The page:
Honors American History
Mr. Winkler, Instructor
“To be ignorant of what occurred before you were born is to remain always a child.”
― Marcus Tullius Cicero
Nature of Course
This course examines American history from Reconstruction up through the 1980’s and is an honors course meeting the requirement for American history for graduation from Liberty High School. The course differs from the regular course in several important ways: 1. You will be expected to read more independently and learn the basic content on your own. 2. You will be expected to be curious about everything and constantly ask questions. 3. You will be expected to be willing think deeply about history. 4. You will be expected to write clearly and concisely about history.
The reality of this course is that you will be doing most of the work. My job will to help guide you into thinking and investigating history, but this way you will learn how to do history and I believe that you will find this a much more enjoyable process than listening to me lecture about history, fascinating as I am.
“Study the past if you would define the future.” ― Confucius
I am starting my 30th year in the classroom. I graduated from the University of Kansas with a bachelor’s degree in secondary education, certified to teach both social studies and English. I am a rabid Jayhawk fan and will let you know about the Jayhawks on a regular basis whether you want to hear or not. I have a master’s in American History from UMKC.
I have been married for 15 years and have two kids (8 and 12 years old) who attend Lewis and Clark Elementary and Heritage Middle. I live in Liberty and am committed to the community and school district because I do not just work here, but I live here.
“If you don't know history, then you don't know anything. You are a leaf that doesn't know it is part of a tree. ” ― Michael Crichton
Grades are figured out of total points earned by students. All homework, classwork, formative assessments, and summative assessments will be added together to get a grade. Homework will be give and graded, but know that this class has no busy work--all work done in class or as homework has
“History is a set of lies agreed upon.” ― Napoleon Bonaparte
Late Work Policy
The following is the late work policy for all of Liberty High School:
Homework or in-class work will be accepted for up to 60% of its original value starting the day after its due date until the day of the exam or assessment for that unit. After the test or assessment has been given, no work from that unit will be accepted for credit.
The reasoning behind this policy comes from the nature of homework or in-class work. Homework or in-class work is designed to help students learn or master material for an exam or assessment, not to “boost” a grade in the course. In the social studies department, exams and assessments are derived from specific learning goals set for the unit and are, therefore, the most important and culminating feature of measuring a student’s success in the course. Accepting homework or in-class work after the exam or assessment might raise the student’s grade but would not support the belief that homework and in-class work serve to help a student succeed on an assessment or exam, which in turn shows proficiency in meeting learning goals.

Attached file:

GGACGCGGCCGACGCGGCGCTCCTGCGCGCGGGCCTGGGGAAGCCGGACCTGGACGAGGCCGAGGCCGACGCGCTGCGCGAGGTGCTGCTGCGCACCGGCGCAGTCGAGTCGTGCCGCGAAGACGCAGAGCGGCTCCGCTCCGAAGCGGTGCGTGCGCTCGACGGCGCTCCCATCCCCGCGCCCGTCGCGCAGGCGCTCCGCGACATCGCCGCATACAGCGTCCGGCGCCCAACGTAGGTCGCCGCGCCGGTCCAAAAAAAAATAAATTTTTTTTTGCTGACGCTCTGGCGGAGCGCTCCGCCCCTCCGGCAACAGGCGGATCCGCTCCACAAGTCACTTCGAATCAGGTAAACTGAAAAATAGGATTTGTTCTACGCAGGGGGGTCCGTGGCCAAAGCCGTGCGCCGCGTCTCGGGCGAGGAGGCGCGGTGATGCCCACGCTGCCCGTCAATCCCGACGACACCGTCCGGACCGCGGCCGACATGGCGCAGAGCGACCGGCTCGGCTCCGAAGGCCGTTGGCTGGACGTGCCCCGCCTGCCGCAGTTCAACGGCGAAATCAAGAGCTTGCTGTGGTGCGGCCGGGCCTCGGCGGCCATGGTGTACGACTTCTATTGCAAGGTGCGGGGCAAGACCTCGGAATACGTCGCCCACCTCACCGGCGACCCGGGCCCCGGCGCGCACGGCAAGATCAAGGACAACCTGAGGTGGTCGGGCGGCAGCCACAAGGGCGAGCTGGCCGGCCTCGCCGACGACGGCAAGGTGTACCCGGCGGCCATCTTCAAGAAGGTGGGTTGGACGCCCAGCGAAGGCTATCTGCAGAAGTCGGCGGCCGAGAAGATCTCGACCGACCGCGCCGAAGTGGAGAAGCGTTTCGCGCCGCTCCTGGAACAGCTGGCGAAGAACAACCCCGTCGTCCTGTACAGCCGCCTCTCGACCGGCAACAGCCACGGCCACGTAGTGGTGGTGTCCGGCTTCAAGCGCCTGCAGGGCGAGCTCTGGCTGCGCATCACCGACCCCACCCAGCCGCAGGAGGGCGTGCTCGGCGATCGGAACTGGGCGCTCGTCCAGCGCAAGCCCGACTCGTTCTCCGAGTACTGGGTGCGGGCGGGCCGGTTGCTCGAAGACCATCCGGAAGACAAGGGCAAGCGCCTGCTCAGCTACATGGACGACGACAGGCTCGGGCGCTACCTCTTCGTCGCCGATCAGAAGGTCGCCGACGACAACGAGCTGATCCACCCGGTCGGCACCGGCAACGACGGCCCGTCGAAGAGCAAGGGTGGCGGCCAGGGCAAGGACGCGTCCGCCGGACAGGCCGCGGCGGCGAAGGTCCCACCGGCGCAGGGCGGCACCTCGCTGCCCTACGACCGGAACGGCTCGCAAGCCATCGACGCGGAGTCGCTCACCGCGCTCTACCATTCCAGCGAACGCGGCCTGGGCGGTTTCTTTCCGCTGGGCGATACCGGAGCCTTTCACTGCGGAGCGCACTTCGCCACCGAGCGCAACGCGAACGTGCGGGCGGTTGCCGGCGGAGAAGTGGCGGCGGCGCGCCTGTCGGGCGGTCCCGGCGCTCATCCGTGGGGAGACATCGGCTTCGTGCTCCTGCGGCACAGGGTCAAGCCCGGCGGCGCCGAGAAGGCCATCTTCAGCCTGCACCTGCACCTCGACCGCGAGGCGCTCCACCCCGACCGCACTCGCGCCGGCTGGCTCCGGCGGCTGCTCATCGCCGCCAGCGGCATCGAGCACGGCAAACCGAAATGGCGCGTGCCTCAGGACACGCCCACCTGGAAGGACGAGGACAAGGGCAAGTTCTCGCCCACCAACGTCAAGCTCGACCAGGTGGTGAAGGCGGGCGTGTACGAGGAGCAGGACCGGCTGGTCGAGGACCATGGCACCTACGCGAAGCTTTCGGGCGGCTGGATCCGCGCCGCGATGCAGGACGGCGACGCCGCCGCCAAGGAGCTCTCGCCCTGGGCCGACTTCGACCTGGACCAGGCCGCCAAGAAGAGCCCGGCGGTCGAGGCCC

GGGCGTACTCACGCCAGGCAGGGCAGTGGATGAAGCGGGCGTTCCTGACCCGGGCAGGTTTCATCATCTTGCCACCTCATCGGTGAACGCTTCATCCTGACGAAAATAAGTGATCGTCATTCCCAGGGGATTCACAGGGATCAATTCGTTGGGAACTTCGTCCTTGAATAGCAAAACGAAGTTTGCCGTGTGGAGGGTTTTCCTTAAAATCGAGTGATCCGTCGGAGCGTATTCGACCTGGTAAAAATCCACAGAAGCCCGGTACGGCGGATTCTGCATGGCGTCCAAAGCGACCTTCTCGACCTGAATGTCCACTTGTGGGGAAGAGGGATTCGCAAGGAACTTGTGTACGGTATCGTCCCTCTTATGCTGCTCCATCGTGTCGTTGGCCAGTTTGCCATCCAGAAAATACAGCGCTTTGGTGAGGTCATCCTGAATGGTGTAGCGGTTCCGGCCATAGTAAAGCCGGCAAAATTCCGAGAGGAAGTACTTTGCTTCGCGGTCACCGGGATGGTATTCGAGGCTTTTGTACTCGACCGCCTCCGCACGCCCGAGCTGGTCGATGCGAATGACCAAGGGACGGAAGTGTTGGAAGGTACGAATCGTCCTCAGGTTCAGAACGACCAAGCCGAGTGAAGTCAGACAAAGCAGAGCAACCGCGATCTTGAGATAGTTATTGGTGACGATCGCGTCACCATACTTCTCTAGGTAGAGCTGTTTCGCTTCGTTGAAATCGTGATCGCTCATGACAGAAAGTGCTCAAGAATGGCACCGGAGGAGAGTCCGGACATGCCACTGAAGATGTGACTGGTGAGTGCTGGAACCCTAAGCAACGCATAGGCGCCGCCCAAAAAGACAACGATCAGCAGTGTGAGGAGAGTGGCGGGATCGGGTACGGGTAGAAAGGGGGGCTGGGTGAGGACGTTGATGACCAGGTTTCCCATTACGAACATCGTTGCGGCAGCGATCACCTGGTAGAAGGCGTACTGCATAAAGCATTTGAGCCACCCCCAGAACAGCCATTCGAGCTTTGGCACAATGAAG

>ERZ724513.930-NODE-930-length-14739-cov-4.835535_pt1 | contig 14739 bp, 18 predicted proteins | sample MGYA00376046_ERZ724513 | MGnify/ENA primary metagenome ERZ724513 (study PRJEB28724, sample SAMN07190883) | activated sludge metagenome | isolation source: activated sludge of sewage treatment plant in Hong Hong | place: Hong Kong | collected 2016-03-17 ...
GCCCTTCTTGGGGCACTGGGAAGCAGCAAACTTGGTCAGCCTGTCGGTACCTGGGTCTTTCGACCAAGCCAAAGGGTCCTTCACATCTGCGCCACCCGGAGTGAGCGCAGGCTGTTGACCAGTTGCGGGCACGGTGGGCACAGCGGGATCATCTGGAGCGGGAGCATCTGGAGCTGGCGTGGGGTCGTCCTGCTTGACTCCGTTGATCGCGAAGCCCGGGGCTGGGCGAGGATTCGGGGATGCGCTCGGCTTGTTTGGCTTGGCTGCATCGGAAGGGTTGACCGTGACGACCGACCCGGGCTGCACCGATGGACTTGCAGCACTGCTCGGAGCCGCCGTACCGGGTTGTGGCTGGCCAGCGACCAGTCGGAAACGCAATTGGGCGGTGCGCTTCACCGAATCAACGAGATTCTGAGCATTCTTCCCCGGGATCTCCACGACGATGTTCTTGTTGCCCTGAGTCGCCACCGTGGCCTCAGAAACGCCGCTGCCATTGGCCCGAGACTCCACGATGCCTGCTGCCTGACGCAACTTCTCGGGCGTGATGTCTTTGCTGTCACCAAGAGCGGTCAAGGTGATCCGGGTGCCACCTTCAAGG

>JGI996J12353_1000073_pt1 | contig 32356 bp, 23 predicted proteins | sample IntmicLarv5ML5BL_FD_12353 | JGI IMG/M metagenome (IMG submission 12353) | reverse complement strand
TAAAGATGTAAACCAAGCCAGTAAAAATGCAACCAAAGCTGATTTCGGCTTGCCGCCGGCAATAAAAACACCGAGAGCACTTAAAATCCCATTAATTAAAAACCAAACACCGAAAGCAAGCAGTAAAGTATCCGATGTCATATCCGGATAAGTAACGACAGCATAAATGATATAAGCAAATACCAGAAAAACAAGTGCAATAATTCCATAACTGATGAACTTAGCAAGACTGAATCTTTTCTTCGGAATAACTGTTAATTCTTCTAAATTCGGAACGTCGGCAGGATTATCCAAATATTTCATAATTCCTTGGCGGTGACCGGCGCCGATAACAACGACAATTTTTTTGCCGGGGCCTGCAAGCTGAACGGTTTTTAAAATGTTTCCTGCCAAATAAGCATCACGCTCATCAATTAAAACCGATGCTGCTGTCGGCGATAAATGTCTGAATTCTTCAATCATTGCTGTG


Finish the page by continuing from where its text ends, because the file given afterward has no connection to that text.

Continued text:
Retakes on summative or unit exams are not allowed. Students may, however, retake CFAs (common formative assessments) that the American History team develops for all freshmen to take if the student gets below 80%. The retake can only happen after a student comes in during Liberty Hour for tutoring, and the highest grade that will be recorded for a retake is 80%, even if the student performs at a higher level.
“The most effective way to destroy people is to deny and obliterate their own understanding of their history.”
― George Orwell
The purpose of this class is to discover the history of United States and examine the nature of the discipline while improving academic skills in written and oral communication, in reading, in study skills, and in research. For these goals to be met by every student, the classroom must be a safe place to share ideas, to fail in pursuit of knowledge and skills, to succeed in pursuit of knowledge and skills, to experiment with new ideas, and to be curious. In order for this classroom to be a safe environment, all students must meet the following expectations every day:
- Be respectful of yourself and others. This includes common courtesy and appropriate language.
- No food or drink other than water is permitted.
- Come prepared for class--have your work done, laptop charged, and most importantly, be ready to participate in class whatever that looks like for the day.
- Be on time to class; be in the room when the bell rings. LHS tardy policy will be enforced.
- Seek help when you need it from the teacher or fellow students--Be responsible for your own learning.
- No cell phone or mp3 use during class time.
“The first duty of a man is to think for himself”
― José Martí
Technology Expectations for Students
- check classroom Blackboard site daily for course information, assignment postings, weekly schedules, and/or handouts and materials
- respect a teacher’s direction when to or when not to use technology
- use proper grammar and punctuation in all email communications
- only use laptops/cell phones/earbuds/headphones during class if directed by teacher
- have earbuds/headphones available for use daily
- check student school email daily